I also felt that more research went into this book, as there were lots of minor details about people and especially places that was missing from the first - at least for me - and really made this book come alive. It's those things that, as a reader, you'd never know if they weren't there unless you're an expert on the subject, but when they are included, makes for a much richer reading experience and makes the story come alive. This is something that I tend to look for, and I'll always give kudos to an author who does this for me.
I was really surprised when I realized that I was only about ten pages from the end. On the heels of that surprise was disappointment - I was truly sorry when Naked Heat ended, and that's a feeling a reader always wants to have at the end of a book.
I'm a newcomer to the TV show, "Castle." I discovered it just two months ago, and now I'm all caught up with my wife and I having had "Castle" marathons for a couple of weeks in a row. If you'll simply buy the premise that a mystery writer who happens to be friends with the mayor gets to "ride along" with a senior Detective Beckett and help her solve crimes, then you're in for an enjoyable treat. The writers (plural) of the TV show also give us two other detectives, plus Castle's actress mother and extremely smart and adorable daughter, all of whom are tremendously likeable, often funny, and who interact as though they like/love each other. It becomes utterly believable and each episode is wrapped around a murder or three.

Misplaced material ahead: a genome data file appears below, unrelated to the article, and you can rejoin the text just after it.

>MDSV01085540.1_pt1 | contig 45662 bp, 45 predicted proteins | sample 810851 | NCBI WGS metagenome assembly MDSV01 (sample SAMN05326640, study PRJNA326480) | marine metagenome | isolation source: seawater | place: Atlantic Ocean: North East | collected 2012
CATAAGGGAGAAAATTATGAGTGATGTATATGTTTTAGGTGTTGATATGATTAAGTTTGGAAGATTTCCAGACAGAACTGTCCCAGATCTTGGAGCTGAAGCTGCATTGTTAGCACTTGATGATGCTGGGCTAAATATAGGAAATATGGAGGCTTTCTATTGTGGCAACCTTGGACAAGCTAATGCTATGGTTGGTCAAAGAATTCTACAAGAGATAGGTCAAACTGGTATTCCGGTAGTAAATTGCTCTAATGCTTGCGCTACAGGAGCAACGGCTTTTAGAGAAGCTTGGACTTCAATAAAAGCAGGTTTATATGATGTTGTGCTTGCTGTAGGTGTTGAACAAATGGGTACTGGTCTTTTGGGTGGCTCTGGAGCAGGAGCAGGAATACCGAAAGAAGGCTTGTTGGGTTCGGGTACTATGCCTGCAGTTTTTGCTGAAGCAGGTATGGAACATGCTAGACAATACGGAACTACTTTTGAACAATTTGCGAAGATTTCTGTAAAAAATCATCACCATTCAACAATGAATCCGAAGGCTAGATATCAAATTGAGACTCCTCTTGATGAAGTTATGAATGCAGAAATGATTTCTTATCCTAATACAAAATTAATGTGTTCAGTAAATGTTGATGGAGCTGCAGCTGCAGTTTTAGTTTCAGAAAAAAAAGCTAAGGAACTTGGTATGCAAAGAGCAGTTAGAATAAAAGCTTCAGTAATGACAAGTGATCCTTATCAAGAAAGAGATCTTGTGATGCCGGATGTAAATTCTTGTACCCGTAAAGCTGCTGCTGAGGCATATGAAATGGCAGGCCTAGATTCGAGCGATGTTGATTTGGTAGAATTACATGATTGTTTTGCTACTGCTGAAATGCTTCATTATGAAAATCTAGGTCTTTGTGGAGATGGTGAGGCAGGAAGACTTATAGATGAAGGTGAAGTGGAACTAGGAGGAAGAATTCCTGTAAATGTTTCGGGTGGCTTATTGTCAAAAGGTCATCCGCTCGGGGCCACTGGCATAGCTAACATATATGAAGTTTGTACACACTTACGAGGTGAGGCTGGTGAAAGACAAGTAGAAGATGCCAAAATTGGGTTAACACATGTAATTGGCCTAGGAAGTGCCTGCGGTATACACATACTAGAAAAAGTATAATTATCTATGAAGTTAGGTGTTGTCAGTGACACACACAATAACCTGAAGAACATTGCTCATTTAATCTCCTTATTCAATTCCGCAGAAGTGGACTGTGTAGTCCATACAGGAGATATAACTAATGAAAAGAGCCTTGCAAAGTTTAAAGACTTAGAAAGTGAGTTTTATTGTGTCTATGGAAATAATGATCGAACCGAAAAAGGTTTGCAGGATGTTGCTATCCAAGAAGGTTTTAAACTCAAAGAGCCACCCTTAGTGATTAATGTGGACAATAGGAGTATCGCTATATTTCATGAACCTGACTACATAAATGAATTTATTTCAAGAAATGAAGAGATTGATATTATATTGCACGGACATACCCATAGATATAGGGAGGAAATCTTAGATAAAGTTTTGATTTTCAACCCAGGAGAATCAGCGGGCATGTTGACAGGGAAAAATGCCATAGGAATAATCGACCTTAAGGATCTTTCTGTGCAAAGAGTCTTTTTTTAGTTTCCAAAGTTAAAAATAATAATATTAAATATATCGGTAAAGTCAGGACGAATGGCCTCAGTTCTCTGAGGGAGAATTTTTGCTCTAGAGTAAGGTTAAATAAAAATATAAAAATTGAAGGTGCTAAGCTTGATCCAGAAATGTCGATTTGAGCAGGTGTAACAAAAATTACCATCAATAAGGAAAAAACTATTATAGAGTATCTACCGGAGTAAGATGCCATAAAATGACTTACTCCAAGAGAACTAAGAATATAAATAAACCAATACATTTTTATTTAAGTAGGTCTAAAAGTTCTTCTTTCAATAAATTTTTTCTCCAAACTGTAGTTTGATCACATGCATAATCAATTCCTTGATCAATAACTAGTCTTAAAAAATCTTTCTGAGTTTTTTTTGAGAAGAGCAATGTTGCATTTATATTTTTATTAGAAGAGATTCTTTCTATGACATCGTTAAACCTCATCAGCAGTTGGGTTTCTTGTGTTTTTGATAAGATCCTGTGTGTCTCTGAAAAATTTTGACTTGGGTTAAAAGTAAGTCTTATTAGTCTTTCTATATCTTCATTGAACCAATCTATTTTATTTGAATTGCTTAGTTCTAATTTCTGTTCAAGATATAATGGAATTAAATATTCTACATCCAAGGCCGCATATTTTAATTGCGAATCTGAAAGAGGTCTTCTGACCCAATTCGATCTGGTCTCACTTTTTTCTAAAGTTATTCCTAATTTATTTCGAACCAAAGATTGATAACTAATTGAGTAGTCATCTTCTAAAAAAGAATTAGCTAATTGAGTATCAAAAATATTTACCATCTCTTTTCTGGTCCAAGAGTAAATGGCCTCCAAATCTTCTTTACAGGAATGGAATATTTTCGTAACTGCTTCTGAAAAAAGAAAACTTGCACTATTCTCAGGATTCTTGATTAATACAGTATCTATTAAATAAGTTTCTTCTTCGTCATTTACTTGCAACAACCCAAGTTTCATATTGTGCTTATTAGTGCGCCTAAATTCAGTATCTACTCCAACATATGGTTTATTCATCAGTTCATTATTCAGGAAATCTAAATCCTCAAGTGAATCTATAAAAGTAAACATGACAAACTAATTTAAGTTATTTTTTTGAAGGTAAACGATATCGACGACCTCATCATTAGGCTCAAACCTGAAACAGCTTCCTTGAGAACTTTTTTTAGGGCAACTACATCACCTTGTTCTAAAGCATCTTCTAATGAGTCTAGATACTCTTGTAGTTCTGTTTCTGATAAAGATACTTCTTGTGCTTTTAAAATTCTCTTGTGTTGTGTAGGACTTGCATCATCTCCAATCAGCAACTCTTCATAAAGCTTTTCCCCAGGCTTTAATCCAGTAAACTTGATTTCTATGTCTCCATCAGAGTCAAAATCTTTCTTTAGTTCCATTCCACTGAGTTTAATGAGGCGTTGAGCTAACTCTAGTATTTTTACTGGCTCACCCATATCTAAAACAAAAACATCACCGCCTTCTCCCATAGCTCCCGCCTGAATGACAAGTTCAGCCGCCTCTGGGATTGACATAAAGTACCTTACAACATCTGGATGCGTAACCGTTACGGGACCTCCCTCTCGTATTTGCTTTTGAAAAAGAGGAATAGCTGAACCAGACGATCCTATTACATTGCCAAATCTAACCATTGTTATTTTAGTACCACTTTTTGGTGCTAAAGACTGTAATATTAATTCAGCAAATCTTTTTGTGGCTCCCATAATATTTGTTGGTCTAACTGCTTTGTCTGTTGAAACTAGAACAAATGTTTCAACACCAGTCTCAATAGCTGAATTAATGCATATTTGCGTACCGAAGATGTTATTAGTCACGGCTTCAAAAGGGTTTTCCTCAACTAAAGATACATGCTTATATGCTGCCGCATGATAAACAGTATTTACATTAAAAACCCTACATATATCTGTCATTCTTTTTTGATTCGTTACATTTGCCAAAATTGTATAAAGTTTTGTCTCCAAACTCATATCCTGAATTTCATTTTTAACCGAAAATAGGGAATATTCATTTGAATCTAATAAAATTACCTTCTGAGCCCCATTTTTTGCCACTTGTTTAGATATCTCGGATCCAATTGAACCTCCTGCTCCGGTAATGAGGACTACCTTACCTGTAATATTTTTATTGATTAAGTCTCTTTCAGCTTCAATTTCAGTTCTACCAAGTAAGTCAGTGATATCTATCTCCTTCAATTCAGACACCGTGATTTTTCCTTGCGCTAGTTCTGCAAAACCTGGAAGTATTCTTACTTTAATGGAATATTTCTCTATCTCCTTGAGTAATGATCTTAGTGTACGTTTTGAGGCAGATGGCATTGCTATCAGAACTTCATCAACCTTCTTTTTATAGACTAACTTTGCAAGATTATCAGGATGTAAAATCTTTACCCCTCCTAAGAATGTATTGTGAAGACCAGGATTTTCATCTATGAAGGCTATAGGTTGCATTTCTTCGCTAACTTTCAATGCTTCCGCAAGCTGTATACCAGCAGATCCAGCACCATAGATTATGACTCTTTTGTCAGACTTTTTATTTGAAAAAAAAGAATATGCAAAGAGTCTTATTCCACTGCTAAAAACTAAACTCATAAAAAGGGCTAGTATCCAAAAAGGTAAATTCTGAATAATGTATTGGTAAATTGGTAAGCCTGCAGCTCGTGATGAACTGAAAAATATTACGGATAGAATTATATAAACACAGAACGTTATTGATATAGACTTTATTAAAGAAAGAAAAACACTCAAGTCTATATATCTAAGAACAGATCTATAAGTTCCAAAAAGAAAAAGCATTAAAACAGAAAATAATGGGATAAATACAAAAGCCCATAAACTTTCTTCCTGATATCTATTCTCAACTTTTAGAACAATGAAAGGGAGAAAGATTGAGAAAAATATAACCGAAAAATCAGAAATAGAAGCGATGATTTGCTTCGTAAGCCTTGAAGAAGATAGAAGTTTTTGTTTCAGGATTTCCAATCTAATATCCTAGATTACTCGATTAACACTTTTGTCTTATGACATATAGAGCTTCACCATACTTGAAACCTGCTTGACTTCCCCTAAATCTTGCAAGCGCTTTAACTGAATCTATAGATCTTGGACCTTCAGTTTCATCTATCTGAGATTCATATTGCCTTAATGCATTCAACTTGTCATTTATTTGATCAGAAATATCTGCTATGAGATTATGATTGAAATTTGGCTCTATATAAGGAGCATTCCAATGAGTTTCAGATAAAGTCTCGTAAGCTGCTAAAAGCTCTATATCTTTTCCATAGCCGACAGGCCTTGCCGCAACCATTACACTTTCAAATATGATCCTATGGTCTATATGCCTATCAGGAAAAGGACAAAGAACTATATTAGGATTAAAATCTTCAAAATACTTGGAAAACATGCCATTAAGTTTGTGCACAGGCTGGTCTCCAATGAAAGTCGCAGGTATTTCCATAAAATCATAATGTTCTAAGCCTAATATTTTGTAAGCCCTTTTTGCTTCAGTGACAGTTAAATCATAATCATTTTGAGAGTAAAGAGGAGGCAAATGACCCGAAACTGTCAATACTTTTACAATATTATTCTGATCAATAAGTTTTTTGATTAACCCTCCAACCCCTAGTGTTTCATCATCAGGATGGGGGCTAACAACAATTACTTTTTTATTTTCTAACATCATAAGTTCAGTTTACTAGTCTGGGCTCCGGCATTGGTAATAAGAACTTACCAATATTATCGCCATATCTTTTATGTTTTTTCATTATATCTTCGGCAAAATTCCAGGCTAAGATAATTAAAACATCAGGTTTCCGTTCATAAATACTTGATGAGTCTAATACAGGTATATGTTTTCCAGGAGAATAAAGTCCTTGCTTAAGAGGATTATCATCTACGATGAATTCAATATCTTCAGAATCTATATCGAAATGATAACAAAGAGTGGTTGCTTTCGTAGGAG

I just happened to be looking for a new mystery to read, and found "Richard Castle" and the character-becomes-author twist. While the TV show at times becomes a little convoluted, I honestly felt that if the author of the book had added one more character, I was going to need an organization chart, and me without a DVR to rewind. A gossip columnist is murdered, and off we go...on an fairly enjoyable read (3 ½ stars actually).
However, the characters are not as likeable - as fleshed out if you will - or as funny. The two "minor" detectives have even lesser roles, and the coroner who on the TV show can crack you up with a look, is along with the daughter and mother, nonexistent. The give-and-take between Castle (or Rook as the case may be) and Beckett (Heat) is flat, and there are few references to the reader's day-to-day real lives that makes you smirk, smile, or just laugh when you hear them on the show.
If there were no TV show, I probably would still give it 4 stars, not 5. Five stars to the show (until the first three of this season) which has the advantage of having excellent actors who make it seem as though they probably like each other off-camera, and without seeing of having facial expressions described, the book is simply lacking.
It's doubtful that I will spend that much to read another "Nikki Heat"/Richard Castle book. If you enjoy the TV show, this may be a disappointment. If you've never seen the show, this may be a pleasant surprise.
on July 12, 2016
This book was exactly what I wanted it to be. A some-what predictable light read. It's definitely a cheesy book. If you are looking for something thought out and well written this is not the book for you. If you want a guilty-pleasure of a read, this is perfect for you.
on November 30, 2010
This is the second book this has been written by Castle. Last year we read the 1st one as we saw the advertisement on TV. we thought if the show was so good, so would the book. We were not disappointed in either the first or second book. As long as he keep's churning them out I will read them !!!